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Burdyga G (2008) Cholecystokinin regulates expression of Y2 receptors in vagal afferent neurons serving the stomach. in The Journal of neuroscience : the official journal of the Society for Neuroscience

 
Description BBSRC fudning (The potential role of soluble plantain fibre and its components in preventing colonisation and invasion of the intestinal mucosa by S.Typhimurium)
Amount £450,000 (GBP)
Funding ID BB/G01969X/1 
Organisation Biotechnology and Biological Sciences Research Council (BBSRC) 
Sector Public
Country United Kingdom
Start  
 
Description NIHR Biomedical Research Centre
Amount £3,500,000 (GBP)
Organisation National Institute for Health Research 
Department NIHR Liverpool Pancreatic Biomedical Research Unit
Sector Academic/University
Country United Kingdom
Start  
 
Description NIHR Centre for Pancreatic Digestive Disease
Amount £3,750,000 (GBP)
Organisation National Institute for Health Research 
Sector Public
Country United Kingdom
Start  
 
Description Phenotypic analysis of the MTBP knockout mouse and investigation of the role of MTBP in the p53/MDM2 pathway
Amount £207,000 (GBP)
Organisation Cancer Research UK 
Sector Charity/Non Profit
Country United Kingdom
Start  
 
Description Wellcome Trust Project Grant (The role of NF-kB and cell shedding in Inflammatory Bowel Disease)
Amount £405,072 (GBP)
Funding ID 087768 
Organisation Wellcome Trust 
Sector Charity/Non Profit
Country United Kingdom
Start 06/2009 
End 05/2012
 
Title Murine trangenesis 
Description Establishment of a range of transgenesis skills ES cell culture and gene targeting and pronuclear microinjection to generate plasmid and YAC transgenic strains 
Type Of Material Technology assay or reagent 
Provided To Others? No  
Impact The creation of a fully functional transgenesis unit at the University of Liverpool 
 
Title Myofibroblast culture 
Description We developed methods for long term culturing of myofibroblasts from gastric cancer and adjacent normal tissue 
Type Of Material Technology assay or reagent 
Year Produced 2006 
Provided To Others? Yes  
Impact Several groups, including our own, now recognise this method as key to studying the role of stromal cells in oncogenesis 
 
Description Control of gastrin secretion 
Organisation Syntaxin
Country United Kingdom 
Sector Private 
PI Contribution The student worked in our labs.
Collaborator Contribution Syntaxin have fully supported a post grad studentship. The support allows us to study gastrin cell function in more detail and seek novel ways to inhibit gastrn secretion.
Impact Syntaxin have fully supported a post grad studentship. The support allows us to study gastrin cell function in more detail and seek novel ways to inhibit gastrn secretion.
Start Year 2006
 
Description Control of gastrin secretion 
Organisation Syntaxin
Country United Kingdom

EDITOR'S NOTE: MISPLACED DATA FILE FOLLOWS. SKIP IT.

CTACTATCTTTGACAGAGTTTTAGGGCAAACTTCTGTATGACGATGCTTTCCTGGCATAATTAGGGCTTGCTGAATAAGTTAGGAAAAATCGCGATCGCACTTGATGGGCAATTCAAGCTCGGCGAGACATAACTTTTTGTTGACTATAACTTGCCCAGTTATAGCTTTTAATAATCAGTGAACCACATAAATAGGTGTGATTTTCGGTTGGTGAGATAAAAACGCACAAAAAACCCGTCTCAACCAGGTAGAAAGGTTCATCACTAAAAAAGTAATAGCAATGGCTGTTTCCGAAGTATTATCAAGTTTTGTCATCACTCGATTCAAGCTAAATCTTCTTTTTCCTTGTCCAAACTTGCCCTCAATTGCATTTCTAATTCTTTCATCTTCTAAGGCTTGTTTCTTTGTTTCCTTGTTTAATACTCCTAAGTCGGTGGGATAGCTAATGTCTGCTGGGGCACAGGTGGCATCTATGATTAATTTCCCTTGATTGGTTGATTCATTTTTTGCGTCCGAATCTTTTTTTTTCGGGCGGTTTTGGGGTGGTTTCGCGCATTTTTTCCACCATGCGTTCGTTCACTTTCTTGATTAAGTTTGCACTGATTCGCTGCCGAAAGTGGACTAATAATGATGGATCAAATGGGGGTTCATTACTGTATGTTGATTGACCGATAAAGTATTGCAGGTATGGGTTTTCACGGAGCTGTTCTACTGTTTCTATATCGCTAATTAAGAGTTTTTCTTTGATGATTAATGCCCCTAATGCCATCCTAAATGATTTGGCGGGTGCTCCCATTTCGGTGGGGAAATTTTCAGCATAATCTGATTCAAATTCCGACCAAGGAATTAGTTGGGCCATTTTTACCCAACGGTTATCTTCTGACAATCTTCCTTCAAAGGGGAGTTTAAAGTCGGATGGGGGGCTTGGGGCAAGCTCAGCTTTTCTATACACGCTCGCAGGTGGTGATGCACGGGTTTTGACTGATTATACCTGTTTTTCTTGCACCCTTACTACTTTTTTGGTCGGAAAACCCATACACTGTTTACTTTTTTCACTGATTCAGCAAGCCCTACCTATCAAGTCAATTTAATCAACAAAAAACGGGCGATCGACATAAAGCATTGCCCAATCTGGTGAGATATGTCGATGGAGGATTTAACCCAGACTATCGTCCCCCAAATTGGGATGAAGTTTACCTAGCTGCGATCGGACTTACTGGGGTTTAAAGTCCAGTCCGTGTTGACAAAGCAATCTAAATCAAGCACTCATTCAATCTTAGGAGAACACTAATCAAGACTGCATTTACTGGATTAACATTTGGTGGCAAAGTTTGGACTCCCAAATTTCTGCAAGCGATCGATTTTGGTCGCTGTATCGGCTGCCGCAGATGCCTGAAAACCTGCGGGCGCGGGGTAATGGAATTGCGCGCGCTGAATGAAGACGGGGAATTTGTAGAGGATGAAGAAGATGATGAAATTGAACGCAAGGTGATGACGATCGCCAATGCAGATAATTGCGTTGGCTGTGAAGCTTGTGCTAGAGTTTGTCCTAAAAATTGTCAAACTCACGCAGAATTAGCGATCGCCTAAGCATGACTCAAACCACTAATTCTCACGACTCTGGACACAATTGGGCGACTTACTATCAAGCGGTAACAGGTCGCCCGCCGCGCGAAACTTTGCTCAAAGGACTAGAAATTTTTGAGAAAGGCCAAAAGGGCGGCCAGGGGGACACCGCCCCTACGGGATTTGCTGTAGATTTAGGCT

Sector Private 
PI Contribution The student worked in our labs.
Collaborator Contribution Syntaxin have fully supported a post grad studentship. The support allows us to study gastrin cell function in more detail and seek novel ways to inhibit gastrn secretion.
Impact Syntaxin have fully supported a post grad studentship. The support allows us to study gastrin cell function in more detail and seek novel ways to inhibit gastrn secretion.
Start Year 2006
 
Description Developing a molecular epidemiological risk prediction model 
Form Of Engagement Activity A formal working group, expert panel or dialogue
Part Of Official Scheme? No
Primary Audience Health professionals
Results and Impact NCRI conference

A couple of publications
Year(s) Of Engagement Activity 2006
 
Description Mechanisms of epithelial cell shedding 
Form Of Engagement Activity A formal working group, expert panel or dialogue
Part Of Official Scheme? No
Primary Audience Health professionals
Results and Impact Tight junction meeting in Berlin

Made useful contacts for further research
Year(s) Of Engagement Activity 2008
 
Description Pathobiology of MDM2 
Form Of Engagement Activity A formal working group, expert panel or dialogue
Part Of Official Scheme? No
Primary Audience Health professionals
Results and Impact MDM2 meeting in Woods Hole

Increased visibility in field
Year(s) Of Engagement Activity 2007
 
Description Physiology Society 
Form Of Engagement Activity A talk or presentation
Part Of Official Scheme? No
Primary Audience Health professionals
Results and Impact chaired and gave introductory talk in session on Cystic Fibrosis organized by The Physiological Society

The new findings from MRC supported research on human pancreatic acinar cells published shortly before the meeting in the top-rated journal Gastroenterology (PMID: 18555802) were highlighted.
Year(s) Of Engagement Activity 2007